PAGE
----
Mandarin and Tamil – A historical perspective
By Dr. Nirmala Chandrahasan
June 09, 2021
The recent discovery of name- boards in public institutions which have omitted one of the national languages, namely Tamil, only to replace it with Mandarin Chinese has caused a furor with Tamil members of Parliament and other politicians voicing their protests. Certainly, this is most unfortunate but rather than blame the Chinese it is the Government Authorities in charge of the implementation of the Official languages policy who should be blamed. They have been remiss in this instance which is only a small part of the general malaise in respect of the implementation of the official languages policy. This however is not within the remit of this article. In this article, I would like to focus on another trilingual inscription on a stone tablet stele, left by the Chinese Admiral Zheng He, and dated 15th February 1409, in Sri Lanka. It was originally inscribed in Nanjing in China itself and discovered in 1911 in Galle, and now preserved in the Museum in Colombo. This stone tablet with inscriptions in Chinese, Persian and Tamil signals the arrival of the Chinese fleet and invokes the blessings of Buddha and the Hindu God Vishnu whom the inscription mentions as “Thenavaran Nayanar” and refers to an endowment that Zheng He, had presented to the Vishnu Devale at Devinuwara and to a Mosque. Prof. Sasanka Perera in a very interesting and historically researched article titled “Veera Alakeshvaras Phlight signals from the past,” published in The Island of 28th April 2021, to which I am indebted, refers to this inscription as a “Subtle but obvious way of appealing to the socio political sensibilities of large and important communities in The Island at the time”. So it would appear that the Tamils were an important community in the island at the time. Sinhala does not feature in the inscription. Veera Alakeshwarar’s clash with the Chinese which I refer to in my article is part of the historical perspective which I wish to draw attention to. It has many lessons for the present , and brings to light the Chinese presence in this country many centuries ago.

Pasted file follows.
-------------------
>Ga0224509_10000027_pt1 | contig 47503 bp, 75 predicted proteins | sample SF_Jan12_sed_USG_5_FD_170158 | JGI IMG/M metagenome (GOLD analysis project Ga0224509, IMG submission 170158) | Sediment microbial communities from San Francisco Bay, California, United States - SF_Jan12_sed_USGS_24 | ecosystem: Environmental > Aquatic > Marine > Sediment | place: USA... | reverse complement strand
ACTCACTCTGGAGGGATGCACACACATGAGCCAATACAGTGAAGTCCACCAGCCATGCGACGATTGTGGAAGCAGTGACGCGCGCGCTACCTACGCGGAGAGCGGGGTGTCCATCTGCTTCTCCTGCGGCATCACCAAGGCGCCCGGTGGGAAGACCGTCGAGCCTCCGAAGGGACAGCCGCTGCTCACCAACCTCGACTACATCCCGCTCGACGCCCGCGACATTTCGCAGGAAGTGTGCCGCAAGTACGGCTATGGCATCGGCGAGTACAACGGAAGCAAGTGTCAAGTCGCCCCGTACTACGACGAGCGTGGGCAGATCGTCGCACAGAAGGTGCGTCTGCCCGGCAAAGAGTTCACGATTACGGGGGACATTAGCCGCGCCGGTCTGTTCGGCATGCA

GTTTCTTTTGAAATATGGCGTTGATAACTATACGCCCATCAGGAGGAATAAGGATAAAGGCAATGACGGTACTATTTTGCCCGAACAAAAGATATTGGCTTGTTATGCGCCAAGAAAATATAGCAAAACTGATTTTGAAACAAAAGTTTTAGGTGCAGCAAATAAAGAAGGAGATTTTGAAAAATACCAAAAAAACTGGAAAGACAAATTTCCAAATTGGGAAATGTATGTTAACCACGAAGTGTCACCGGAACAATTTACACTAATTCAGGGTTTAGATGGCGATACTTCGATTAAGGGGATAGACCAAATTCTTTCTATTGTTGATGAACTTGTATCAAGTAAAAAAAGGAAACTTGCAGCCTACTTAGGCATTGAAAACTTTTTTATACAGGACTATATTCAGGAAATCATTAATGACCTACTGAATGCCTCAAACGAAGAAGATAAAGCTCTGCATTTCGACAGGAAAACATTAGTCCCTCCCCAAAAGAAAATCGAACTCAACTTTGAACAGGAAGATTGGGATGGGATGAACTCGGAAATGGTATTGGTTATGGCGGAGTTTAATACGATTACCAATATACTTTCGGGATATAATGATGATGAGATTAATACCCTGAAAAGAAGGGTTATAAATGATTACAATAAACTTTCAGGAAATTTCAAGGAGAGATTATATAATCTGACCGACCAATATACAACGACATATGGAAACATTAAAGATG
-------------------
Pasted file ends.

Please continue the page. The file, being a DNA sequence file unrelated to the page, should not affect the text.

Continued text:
To continue with the purpose of Admiral Zheng He’s naval journey, it was part of what was known as the “Ming Treasure voyages”. To quote Prof. Perera, the seven voyages under this naval scheme took place between 1405 -1433 AD and was the brainchild of the Ming Emperor Yongle. These voyages were undertaken to expand China’s military, political and commercial Authority across the oceans and to find local allies and establish Chinese spheres of influence in different parts of Asia, parts of the Middle East and places like Mogadishu and Mombasa in Africa. Before arriving in Sri Lanka Zheng He’s fleet had visited other south east Asian countries where also steles were left behind. All these interventions were made to ensure the stability of maritime routes for Chinese vessels. This is very much in line with what is happening today, with the Chinese “Belt and Road initiative”. The Chinese of that era were aware of the Tamil language and culture both because of the maritime traditions of the Tamils during the era of the great Chola empire but also because Tamil Buddhist monks from Kancheepuram had brought Buddhism to China. The Chola empire in South India which held sway over Sri Lanka also included parts of south east Asia , and had a large maritime fleet and merchant navy. Furthermore, Tamil traders and merchant guilds were active in the Indian occean and in south east Asia. With the decline of the Chola empire the seas were open for a new naval power and we find the Ming emperor making a strategic move.
To turn to Sri Lanka and Veera Alekeshvara’s encounter with the Chinese, I will have to go back in time to the Alagakkonara/Allagakone family, of which he was a member. This feudal family originally from Madurai or Kancheepuram in Tamil Nadu, settled down in Lanka and became very powerful in the Gampola Kingdom. The father of Veera Alakeshvara also known as Alakeshvara became a Minister in the Kingdom. He fortified a marshy region around the present city of Colombo and called the fortress he built there Jayawardenepura, and the area around became known as Kotte, (which means ‘fort’ in Tamil). From his fortifications he drove out the northern army of the Arya Chakraverti, who ruled the kingdom of Jaffna, and the tax collectors from this kingdom who were raiding the south western region. Thus, he came to overshadow king Vikramabahu I11rd of Gampola. Subsequently after some infighting with family members Veera Alakeshvara his son became king of the Gampola kingdom as Vijayabahu VI , and ruled from 1397- 1411 AD.